An immigration blog about policy and personal stories
All Citizenship Podcasts Status

Is the term ‘anchor baby’ the new N word?

January 8, 2011

Is the term ‘anchor baby’ the new N word?

Anchor Baby onesie
Is the term ‘anchor baby’ the new N word?

The immigration debate has recently provided an upsurge in the popularity of an old and politically incorrect term—the anchor baby. It refers to the notion that foreign family members can gain citizenship through U.S.-born children.

Of course, the baby must turn 18 or 21, earn a certain amount of money and wait about 10 more years before putting a relative (who has to be living outside the United States) on the path to citizenship. And let’s not forget about the 88,000 parents of U.S. citizen children who have been deported in the last decade. But what critics call “chain migration” still scares people.

On Wednesday, both federal and state lawmakers introduced legislation to end automatic citizenship for children born to undocumented parents in the United States.

Federal Foes of Jus Soli

Rep. Steve King insisted the bill he introduced is a more accurate interpretation of the Constitution’s 14th Amendment, which addresses birthright citizenship: “The current practice of extending U.S. citizenship to hundreds of thousands of anchor babies every year arises from the misapplication of the Constitution’s citizenship clause and creates an incentive for illegal aliens to cross our border.”

Rep. Gary Miller, one of the bill’s co-sponsors, referred to automatic birthright citizenship of undocumented immigrants as a “loophole” that “undermines the intention of the 14th Amendment, rewards those that have recklessly broken our nation’s immigration laws and costs American taxpayers billions annually.”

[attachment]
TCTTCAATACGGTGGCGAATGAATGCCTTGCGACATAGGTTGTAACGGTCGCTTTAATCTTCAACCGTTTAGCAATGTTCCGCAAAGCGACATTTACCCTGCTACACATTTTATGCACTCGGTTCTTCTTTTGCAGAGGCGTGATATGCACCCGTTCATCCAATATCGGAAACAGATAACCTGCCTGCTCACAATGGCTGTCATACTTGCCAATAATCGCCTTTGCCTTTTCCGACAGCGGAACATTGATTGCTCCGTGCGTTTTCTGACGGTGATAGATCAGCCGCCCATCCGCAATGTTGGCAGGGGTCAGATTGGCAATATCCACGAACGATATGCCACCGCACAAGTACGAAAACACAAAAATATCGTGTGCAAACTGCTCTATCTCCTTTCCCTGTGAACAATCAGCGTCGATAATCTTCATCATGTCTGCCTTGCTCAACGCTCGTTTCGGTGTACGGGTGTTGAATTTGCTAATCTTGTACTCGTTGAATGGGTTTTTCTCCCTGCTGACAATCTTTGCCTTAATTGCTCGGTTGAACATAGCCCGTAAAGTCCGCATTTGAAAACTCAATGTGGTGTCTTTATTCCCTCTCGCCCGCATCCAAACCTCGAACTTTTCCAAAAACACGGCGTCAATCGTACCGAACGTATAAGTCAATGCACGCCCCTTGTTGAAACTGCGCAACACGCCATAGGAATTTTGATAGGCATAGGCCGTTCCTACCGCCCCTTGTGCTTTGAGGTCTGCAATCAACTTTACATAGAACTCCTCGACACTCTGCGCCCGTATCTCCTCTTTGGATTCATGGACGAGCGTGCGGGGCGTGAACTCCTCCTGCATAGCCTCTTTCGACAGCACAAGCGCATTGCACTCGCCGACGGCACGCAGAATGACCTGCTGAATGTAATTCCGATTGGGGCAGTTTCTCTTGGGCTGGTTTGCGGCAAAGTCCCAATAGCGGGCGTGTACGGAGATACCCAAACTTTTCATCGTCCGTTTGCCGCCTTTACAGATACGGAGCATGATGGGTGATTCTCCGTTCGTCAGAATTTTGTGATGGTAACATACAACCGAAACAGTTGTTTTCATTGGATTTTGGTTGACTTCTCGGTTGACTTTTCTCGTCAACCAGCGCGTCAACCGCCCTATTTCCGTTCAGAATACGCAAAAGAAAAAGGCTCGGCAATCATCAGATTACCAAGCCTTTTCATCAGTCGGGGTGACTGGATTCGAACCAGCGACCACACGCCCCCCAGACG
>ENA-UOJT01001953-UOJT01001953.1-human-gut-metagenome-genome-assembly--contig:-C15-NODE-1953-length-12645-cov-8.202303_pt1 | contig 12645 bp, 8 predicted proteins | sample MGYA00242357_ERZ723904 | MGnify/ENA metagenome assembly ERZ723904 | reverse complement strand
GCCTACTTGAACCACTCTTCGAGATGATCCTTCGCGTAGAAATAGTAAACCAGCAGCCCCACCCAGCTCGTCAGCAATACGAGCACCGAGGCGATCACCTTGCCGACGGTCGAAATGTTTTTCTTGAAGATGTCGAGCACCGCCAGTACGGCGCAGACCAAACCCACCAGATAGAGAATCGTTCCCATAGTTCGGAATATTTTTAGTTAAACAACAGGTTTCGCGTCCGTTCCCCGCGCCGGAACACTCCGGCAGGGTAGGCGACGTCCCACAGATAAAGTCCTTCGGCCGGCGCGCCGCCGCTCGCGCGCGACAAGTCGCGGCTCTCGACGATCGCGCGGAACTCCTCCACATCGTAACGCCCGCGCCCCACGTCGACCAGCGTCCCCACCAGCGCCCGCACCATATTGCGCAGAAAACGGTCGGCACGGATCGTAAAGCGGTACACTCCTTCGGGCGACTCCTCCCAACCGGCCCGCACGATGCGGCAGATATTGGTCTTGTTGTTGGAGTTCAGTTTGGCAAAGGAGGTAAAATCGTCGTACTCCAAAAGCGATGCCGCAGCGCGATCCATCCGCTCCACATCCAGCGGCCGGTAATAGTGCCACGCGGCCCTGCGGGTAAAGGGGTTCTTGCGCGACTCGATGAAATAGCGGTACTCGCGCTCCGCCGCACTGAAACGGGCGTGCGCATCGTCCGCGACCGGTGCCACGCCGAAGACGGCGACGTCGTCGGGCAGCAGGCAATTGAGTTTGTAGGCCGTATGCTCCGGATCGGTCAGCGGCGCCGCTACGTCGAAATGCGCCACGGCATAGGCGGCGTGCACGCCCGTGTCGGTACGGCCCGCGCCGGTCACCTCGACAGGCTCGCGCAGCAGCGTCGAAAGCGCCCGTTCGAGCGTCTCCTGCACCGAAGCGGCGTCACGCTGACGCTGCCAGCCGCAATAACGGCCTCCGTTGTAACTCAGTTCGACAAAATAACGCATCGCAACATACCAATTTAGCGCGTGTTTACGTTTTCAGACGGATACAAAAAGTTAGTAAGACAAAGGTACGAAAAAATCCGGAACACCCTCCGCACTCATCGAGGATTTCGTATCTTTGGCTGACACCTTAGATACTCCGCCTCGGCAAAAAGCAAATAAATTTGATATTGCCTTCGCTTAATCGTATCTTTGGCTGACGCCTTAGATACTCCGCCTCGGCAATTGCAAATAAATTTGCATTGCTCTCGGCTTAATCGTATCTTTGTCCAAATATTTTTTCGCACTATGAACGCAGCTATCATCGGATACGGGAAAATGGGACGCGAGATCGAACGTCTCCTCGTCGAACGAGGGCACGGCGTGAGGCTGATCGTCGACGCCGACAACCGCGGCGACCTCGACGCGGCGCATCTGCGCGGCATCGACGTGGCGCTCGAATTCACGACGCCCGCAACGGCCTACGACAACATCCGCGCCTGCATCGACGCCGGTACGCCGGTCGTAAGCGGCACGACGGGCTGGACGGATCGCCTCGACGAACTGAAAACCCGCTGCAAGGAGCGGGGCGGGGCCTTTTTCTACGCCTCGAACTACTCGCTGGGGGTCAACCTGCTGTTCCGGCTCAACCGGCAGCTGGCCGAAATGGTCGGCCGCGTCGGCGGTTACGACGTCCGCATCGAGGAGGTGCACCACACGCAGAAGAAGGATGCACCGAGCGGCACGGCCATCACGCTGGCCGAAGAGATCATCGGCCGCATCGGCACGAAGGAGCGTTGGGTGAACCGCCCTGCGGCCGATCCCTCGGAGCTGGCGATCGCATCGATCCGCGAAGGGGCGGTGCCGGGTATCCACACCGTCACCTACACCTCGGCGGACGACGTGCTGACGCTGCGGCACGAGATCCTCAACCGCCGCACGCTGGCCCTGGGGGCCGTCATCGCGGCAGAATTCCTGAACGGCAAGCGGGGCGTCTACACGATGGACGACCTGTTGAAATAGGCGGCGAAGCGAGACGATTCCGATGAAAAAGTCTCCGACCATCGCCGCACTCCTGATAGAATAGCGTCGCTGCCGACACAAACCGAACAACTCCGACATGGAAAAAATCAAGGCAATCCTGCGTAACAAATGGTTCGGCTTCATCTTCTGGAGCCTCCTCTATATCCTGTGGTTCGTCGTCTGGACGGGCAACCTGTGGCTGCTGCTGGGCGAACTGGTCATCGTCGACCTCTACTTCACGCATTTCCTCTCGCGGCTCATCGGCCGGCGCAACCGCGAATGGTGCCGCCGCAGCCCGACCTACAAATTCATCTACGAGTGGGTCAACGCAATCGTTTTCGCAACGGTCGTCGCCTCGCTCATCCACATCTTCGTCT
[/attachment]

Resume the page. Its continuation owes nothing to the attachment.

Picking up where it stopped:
State Supporters of Strict Citizenship Standards

The model legislation introduced by the five state lawmakers proposed defining state citizenship based on having at least one U.S. citizen parent. Another measure would require cooperating states to provide distinctive birth certificates for babies born to two undocumented parents.

Daryl Metcalfe, a Pennsylvania state representative who participated in unveiling the legislation, said the measures would protect Americans rather than “foreign invaders.”

“Hundreds of thousands of illegal aliens are crossing U.S. borders to give birth and exploit their child as an anchor baby, as a means to obtain residency, access taxpayer-funded benefits and steal American jobs for themselves and for their families,” Metcalfe said.

Terms of Enragement

Arizona American Civil Liberties Union Board President and immigration activist Roberto Reveles called the idea of changing the Constitution “nonsensical, irrational and immoral.” He also rejects the use of the term “anchor babies,” which he considers dehumanizing.

“It’s abhorrent to me that respected members of the United States Congress are taking up this terminology,” he said. “It’s very frightening to see because this is the way you can justify to yourself that whatever you do to these people, after all, they’re less than human beings.”

To hear an excerpt from an interview about birthright citizenship with Roberto Reveles, please click here.

You can also hear the full version of the interview, in which Reveles discusses immigration raids in Arizona, SB 1070, racial profiling and his experience as the son of Mexican immigrants.

Immigration Conversation

The goal of Immigration Conversation is to cover U.S. immigration policy and the personal stories of immigrants. Whether readers are for, against or somewhere in the middle about immigration, this blog aims to humanize the immigration experience.
Leave a comment

Your email address will not be published. Required fields are marked *